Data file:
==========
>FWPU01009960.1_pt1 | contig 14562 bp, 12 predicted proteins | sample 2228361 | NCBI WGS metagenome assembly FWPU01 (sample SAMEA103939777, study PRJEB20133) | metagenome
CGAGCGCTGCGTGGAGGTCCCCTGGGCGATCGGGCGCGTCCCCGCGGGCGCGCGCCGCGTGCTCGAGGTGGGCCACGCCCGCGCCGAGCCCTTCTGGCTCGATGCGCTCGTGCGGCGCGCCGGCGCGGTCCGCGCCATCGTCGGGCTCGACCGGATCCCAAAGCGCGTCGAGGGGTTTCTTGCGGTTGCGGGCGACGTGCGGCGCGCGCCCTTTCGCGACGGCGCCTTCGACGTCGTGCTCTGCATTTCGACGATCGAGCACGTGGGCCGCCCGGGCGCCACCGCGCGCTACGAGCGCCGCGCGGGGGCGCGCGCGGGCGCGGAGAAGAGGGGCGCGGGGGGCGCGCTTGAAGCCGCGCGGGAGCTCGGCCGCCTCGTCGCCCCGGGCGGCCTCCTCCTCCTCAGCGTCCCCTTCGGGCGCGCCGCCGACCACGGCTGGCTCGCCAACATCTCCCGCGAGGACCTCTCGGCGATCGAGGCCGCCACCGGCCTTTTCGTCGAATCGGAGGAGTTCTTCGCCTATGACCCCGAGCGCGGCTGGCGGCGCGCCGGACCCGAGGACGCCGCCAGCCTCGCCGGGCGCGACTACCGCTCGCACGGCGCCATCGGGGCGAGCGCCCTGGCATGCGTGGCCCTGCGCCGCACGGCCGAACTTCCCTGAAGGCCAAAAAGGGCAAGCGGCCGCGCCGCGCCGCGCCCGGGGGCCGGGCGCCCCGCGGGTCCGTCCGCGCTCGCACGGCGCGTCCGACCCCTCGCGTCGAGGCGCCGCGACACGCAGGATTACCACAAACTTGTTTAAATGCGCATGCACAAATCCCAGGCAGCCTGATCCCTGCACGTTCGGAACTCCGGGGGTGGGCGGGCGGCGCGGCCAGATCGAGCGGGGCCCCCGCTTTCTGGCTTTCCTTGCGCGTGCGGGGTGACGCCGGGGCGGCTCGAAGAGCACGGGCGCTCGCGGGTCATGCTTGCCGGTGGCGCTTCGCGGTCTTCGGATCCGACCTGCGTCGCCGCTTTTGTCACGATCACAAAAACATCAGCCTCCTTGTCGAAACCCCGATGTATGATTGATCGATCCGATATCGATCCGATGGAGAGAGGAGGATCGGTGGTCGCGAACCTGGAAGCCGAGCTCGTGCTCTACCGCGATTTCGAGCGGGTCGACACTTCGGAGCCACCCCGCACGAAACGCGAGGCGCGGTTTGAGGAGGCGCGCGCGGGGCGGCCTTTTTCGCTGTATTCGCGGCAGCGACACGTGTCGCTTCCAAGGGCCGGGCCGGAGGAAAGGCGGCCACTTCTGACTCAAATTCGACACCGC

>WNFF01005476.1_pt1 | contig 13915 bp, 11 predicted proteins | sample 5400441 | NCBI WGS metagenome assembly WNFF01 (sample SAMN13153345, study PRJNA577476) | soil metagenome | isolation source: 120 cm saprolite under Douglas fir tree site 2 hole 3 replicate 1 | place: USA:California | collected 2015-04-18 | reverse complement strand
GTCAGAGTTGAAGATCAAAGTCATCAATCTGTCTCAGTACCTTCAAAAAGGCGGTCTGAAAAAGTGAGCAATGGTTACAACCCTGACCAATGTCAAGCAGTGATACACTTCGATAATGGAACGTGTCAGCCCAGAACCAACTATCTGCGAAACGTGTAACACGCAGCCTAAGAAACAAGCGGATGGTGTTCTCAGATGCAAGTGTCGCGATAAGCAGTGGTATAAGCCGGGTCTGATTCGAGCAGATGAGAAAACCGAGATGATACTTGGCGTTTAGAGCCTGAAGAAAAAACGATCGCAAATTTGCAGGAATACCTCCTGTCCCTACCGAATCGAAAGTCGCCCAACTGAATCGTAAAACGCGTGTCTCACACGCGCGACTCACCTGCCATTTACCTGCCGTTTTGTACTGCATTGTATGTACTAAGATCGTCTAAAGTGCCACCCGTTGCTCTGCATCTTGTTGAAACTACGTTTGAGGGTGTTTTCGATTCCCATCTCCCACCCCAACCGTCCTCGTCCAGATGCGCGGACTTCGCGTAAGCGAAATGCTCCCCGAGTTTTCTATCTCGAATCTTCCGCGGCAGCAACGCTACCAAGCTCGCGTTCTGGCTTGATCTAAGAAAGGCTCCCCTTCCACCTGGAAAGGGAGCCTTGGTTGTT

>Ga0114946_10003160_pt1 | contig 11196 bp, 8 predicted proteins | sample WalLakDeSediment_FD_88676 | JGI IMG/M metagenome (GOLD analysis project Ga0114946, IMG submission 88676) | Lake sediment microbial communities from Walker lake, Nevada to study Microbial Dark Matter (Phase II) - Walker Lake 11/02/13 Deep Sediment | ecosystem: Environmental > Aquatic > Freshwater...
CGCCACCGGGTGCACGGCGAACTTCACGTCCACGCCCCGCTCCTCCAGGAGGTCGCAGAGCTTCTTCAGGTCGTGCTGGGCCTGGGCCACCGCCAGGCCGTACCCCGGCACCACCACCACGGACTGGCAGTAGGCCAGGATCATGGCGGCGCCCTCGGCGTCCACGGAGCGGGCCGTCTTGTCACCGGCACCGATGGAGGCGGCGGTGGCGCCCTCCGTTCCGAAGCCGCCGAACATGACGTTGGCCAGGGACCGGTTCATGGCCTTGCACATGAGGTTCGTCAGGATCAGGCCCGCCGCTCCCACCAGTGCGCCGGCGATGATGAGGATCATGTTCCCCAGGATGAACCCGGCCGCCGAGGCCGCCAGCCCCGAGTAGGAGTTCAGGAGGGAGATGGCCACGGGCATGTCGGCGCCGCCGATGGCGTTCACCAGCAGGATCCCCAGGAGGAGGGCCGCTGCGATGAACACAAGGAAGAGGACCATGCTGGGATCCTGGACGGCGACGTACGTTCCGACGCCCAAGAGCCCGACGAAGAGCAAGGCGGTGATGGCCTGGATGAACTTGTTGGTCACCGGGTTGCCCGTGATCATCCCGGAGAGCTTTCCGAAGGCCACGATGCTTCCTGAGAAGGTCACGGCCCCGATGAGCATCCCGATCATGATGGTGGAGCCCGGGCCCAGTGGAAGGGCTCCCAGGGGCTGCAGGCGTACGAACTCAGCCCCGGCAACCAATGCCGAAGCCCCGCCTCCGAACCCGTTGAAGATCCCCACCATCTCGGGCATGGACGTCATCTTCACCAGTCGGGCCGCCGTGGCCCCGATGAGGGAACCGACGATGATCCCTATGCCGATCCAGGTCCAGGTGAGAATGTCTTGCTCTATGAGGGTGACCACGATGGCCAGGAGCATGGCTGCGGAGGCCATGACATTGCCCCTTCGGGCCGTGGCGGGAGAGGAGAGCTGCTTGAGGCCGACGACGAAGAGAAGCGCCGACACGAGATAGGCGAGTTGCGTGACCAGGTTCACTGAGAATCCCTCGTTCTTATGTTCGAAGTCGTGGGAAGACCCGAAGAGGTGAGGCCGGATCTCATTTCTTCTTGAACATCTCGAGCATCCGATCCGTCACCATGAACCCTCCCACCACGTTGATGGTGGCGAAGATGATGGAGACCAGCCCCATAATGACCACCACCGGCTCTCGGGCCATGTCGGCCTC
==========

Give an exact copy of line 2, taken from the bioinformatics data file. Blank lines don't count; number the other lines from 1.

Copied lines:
CGAGCGCTGCGTGGAGGTCCCCTGGGCGATCGGGCGCGTCCCCGCGGGCGCGCGCCGCGTGCTCGAGGTGGGCCACGCCCGCGCCGAGCCCTTCTGGCTCGATGCGCTCGTGCGGCGCGCCGGCGCGGTCCGCGCCATCGTCGGGCTCGACCGGATCCCAAAGCGCGTCGAGGGGTTTCTTGCGGTTGCGGGCGACGTGCGGCGCGCGCCCTTTCGCGACGGCGCCTTCGACGTCGTGCTCTGCATTTCGACGATCGAGCACGTGGGCCGCCCGGGCGCCACCGCGCGCTACGAGCGCCGCGCGGGGGCGCGCGCGGGCGCGGAGAAGAGGGGCGCGGGGGGCGCGCTTGAAGCCGCGCGGGAGCTCGGCCGCCTCGTCGCCCCGGGCGGCCTCCTCCTCCTCAGCGTCCCCTTCGGGCGCGCCGCCGACCACGGCTGGCTCGCCAACATCTCCCGCGAGGACCTCTCGGCGATCGAGGCCGCCACCGGCCTTTTCGTCGAATCGGAGGAGTTCTTCGCCTATGACCCCGAGCGCGGCTGGCGGCGCGCCGGACCCGAGGACGCCGCCAGCCTCGCCGGGCGCGACTACCGCTCGCACGGCGCCATCGGGGCGAGCGCCCTGGCATGCGTGGCCCTGCGCCGCACGGCCGAACTTCCCTGAAGGCCAAAAAGGGCAAGCGGCCGCGCCGCGCCGCGCCCGGGGGCCGGGCGCCCCGCGGGTCCGTCCGCGCTCGCACGGCGCGTCCGACCCCTCGCGTCGAGGCGCCGCGACACGCAGGATTACCACAAACTTGTTTAAATGCGCATGCACAAATCCCAGGCAGCCTGATCCCTGCACGTTCGGAACTCCGGGGGTGGGCGGGCGGCGCGGCCAGATCGAGCGGGGCCCCCGCTTTCTGGCTTTCCTTGCGCGTGCGGGGTGACGCCGGGGCGGCTCGAAGAGCACGGGCGCTCGCGGGTCATGCTTGCCGGTGGCGCTTCGCGGTCTTCGGATCCGACCTGCGTCGCCGCTTTTGTCACGATCACAAAAACATCAGCCTCCTTGTCGAAACCCCGATGTATGATTGATCGATCCGATATCGATCCGATGGAGAGAGGAGGATCGGTGGTCGCGAACCTGGAAGCCGAGCTCGTGCTCTACCGCGATTTCGAGCGGGTCGACACTTCGGAGCCACCCCGCACGAAACGCGAGGCGCGGTTTGAGGAGGCGCGCGCGGGGCGGCCTTTTTCGCTGTATTCGCGGCAGCGACACGTGTCGCTTCCAAGGGCCGGGCCGGAGGAAAGGCGGCCACTTCTGACTCAAATTCGACACCGC